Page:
Jess, made some excellent points in his e-mail. The National Register is well organized and people will continue to turn to it, mistakes and all - usually without a clue as to what inaccuracies have been promulgated through the many editions. If we're going to be the purveyors of truth in tree numbers, we need to maintain our lists in efficient, easily accessible, and frequently updated formats. I'm willing to keep a master database and update it as measurers send new maximums and regularly send the updates to you for web posting.

At the least, we would have two entries for a species, the eastern-wide height and girth champions. We could extend the two with regional champions where we have them using the 6 geographical regions listed in my first e-mail.

Well, my next step is to merge what I've done with what you've done, submit it to the rest of you for approval, and then wait for input from others.


    Your biggest task is the third one from the bottom of your main list. If fact, it is close to a fulltime occupation, I would guess.
    As I think of my ENTS projects solo or shared, here is what comes to mind. Where shared is listed, it means that other Ents are involved. In some cases, there will be a clear project leader. For example, in the list below, Lee heads (1), Larry (4), Will (6) and (7), Neil (12), and of course, Ed (16). BTW, anyone who is a member of this list and who posts is considered to be an Ent. By the length of my list, it is easy to see how one can become overcommitted and end up not completing anything. That is a worry for me.
         1.   Work on study to compare sine and tangent-based methods of measuring tree height (shared)
         2.   Work on book on dendromorphometry (shared)
         3.   Help compile tall tree lists from input by all (shared)
         4.   Help model Live Oaks (shared)
         5.   Update Rucker and other data for Massachusetts tall/big tree sites (shared)
         6.   Assist April rendezvous (shared)
         7.   Assist on Tsuga Search (shared)
         8.   Work on mathematical methods for modeling tree trunk and limb volumes (shared)
         9.   Evaluate tree measuring equipment (solo)    
         10. Fitzgerald Lake study (solo)
         11. Help maintain the ENTS e-mail list (shared)
         12. Observe tuliptree blooming dates for Neil (shared) 
         13. Help Dale model trees in Cook Forest (shared) 
         14. Continue working with others on Robinson SP (shared)
         15. Refine boundaries of Massachusetts old growth (shared)
         16. Support Ed on his many fine ideas, e.g. diversity index  (shared)
         17. Get measurements of western white pines in Idaho (solo)
Bob Leverett

I have made a section for this on the website.  I will publish the website updates today, and also I will make a more formal project description for each as per your outline.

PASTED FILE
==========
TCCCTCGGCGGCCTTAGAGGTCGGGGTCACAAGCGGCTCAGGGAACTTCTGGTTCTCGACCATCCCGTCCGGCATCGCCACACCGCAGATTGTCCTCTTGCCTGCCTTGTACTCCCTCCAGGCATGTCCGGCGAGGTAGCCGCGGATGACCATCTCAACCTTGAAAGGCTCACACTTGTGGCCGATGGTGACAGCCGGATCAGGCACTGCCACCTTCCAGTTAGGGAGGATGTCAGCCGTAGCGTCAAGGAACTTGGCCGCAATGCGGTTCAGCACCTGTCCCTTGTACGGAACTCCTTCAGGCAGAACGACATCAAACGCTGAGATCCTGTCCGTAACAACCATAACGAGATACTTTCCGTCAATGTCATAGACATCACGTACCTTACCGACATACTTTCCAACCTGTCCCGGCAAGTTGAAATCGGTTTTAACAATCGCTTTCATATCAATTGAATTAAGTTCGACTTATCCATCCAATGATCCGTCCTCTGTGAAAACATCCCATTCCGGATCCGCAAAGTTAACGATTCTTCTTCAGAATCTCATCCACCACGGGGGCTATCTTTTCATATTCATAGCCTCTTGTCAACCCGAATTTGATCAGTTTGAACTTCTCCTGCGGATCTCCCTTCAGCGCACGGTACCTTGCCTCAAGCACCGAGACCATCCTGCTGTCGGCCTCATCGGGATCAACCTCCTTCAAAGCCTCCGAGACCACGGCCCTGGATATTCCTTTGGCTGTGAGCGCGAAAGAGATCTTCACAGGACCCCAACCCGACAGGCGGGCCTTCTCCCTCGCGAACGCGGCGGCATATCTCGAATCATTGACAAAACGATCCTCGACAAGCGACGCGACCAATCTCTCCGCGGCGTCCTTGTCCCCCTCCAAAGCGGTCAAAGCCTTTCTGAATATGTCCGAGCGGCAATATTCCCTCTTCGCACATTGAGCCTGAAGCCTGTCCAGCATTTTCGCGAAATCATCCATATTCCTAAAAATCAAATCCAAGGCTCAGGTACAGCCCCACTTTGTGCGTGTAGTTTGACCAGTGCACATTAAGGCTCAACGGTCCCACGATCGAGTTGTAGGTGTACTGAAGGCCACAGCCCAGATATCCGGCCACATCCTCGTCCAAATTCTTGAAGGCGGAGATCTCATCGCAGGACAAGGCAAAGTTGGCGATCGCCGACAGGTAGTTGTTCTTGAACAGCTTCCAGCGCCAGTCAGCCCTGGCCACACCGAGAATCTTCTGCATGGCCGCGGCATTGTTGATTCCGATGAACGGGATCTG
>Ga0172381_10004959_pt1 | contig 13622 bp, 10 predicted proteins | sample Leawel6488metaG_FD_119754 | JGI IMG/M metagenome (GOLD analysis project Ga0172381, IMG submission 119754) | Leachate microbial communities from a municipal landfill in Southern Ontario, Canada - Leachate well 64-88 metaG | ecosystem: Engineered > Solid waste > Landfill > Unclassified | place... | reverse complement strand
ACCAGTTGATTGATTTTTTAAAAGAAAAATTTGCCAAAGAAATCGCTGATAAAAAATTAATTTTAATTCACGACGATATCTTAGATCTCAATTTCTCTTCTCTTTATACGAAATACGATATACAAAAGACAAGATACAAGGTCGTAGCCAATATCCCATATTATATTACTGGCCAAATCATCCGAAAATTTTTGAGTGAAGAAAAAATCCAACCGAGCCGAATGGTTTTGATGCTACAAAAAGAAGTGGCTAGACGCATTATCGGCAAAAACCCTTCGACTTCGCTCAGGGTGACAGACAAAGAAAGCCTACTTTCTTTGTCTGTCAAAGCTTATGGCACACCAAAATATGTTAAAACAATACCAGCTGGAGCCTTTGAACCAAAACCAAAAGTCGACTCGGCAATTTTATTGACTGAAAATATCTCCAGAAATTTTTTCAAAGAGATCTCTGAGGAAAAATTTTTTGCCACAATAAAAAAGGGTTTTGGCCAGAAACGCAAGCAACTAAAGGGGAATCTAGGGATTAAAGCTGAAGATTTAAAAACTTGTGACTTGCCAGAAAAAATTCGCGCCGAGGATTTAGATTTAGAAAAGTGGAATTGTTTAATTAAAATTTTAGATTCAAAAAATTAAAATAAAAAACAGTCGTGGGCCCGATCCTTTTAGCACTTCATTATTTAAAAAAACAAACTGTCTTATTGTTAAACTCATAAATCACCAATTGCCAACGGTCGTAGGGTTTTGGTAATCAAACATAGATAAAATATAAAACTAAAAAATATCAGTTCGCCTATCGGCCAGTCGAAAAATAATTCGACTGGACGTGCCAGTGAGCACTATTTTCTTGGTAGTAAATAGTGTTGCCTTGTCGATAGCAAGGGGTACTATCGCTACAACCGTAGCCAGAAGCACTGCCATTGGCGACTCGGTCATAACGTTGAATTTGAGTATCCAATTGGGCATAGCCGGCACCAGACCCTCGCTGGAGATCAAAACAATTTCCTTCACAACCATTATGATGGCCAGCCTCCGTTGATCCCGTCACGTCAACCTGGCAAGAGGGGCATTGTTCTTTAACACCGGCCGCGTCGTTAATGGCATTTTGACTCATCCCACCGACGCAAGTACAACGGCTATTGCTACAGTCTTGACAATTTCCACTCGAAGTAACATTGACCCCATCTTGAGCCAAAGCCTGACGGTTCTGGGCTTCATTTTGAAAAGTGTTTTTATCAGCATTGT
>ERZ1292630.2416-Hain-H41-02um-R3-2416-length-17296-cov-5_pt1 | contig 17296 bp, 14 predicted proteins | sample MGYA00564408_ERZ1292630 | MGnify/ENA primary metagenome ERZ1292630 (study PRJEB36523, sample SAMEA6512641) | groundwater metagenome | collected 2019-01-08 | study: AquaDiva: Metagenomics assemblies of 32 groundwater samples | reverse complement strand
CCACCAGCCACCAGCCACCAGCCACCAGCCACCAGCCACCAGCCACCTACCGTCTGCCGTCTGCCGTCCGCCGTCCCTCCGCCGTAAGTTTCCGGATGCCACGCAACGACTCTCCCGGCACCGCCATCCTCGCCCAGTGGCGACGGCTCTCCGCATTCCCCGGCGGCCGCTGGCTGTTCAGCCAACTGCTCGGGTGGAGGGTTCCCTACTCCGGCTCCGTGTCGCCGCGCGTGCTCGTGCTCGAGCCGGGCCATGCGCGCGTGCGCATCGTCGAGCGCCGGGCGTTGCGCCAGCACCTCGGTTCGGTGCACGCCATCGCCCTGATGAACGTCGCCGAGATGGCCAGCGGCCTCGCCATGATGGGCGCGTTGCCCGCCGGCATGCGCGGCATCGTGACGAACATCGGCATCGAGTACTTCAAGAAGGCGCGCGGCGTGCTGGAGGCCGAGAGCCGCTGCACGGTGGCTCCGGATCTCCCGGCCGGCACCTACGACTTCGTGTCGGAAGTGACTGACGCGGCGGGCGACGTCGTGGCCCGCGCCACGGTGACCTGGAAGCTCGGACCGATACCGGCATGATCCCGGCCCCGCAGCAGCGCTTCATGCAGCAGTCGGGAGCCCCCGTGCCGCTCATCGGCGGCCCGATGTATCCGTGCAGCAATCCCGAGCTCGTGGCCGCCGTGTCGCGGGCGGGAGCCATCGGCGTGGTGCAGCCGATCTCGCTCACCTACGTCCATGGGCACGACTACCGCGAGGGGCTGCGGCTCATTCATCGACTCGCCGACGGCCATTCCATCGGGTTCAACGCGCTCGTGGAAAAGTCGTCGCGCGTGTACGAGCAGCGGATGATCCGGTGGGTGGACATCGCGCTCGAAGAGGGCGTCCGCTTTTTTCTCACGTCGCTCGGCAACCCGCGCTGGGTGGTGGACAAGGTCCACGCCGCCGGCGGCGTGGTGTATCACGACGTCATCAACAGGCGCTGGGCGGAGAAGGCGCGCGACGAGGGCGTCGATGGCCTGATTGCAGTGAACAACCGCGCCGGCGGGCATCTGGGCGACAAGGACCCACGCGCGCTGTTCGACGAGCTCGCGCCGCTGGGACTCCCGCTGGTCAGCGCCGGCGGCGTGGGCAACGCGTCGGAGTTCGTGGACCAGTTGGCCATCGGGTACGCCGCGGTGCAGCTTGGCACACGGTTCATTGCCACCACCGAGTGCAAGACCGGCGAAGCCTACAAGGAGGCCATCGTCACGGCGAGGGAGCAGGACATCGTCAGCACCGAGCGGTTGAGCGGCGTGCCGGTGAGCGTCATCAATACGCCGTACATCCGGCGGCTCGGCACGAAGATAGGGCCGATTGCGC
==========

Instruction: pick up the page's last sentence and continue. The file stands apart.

I think this is an outstanding idea, and I will have more to say on this shortly...I am at the tail-end of a business trip (I was actually running around the wilds of eastern Oklahoma with Grand Ent Dave Stahle, looking at ancient post oak, eastern redcedar, and shortleaf pine), and have to go to a few other meetings today, but I'll try to get y'all some feedback soon!
Don C. Bragg, Ph.D.
Research Forester
USDA Forest Service
Southern Research Station


      Thanks. We look very forward to your comments and assistance. I observe that ENTS has been collecting valuable tree dimension data since the mid-1990s, but it is scattered throughout so many lists and e-mails that nobody doing serious research can know for sure that he/she has located the latest measurements for a species.  And there's no way we can expect Ed to sort through all this stuff and keep summary lists for us in chronological order on the website. Ed will surely do his part if we do ours and organize the data we send to him in organized, updated list format.
       In the beginning, our job was simpler. We had a few areas of concentration, but now we suffer from a form of information overload. Simply put, we have too much stuff coming too often from too many directions in too many formats. I think the answer for us lies in maintaining a consolidated species list.A single species would show up a maximum of 6 times (one per geographical region) for each dimension for which we collect data. Such a list could then feed other lists to include the spreadsheet I've begun on maximum dimensions for species listed in the Silvics of North America and comparisions to what we have.
      I have come to realize that the Silvics manual is a veritable gold mine of information. Silvics shouldn't have an area where its information is unreliable, particularly if we can help. 
Bob Leverett


This is certainly long overdue and very important. I'll do what I can
to help.

Mike Davie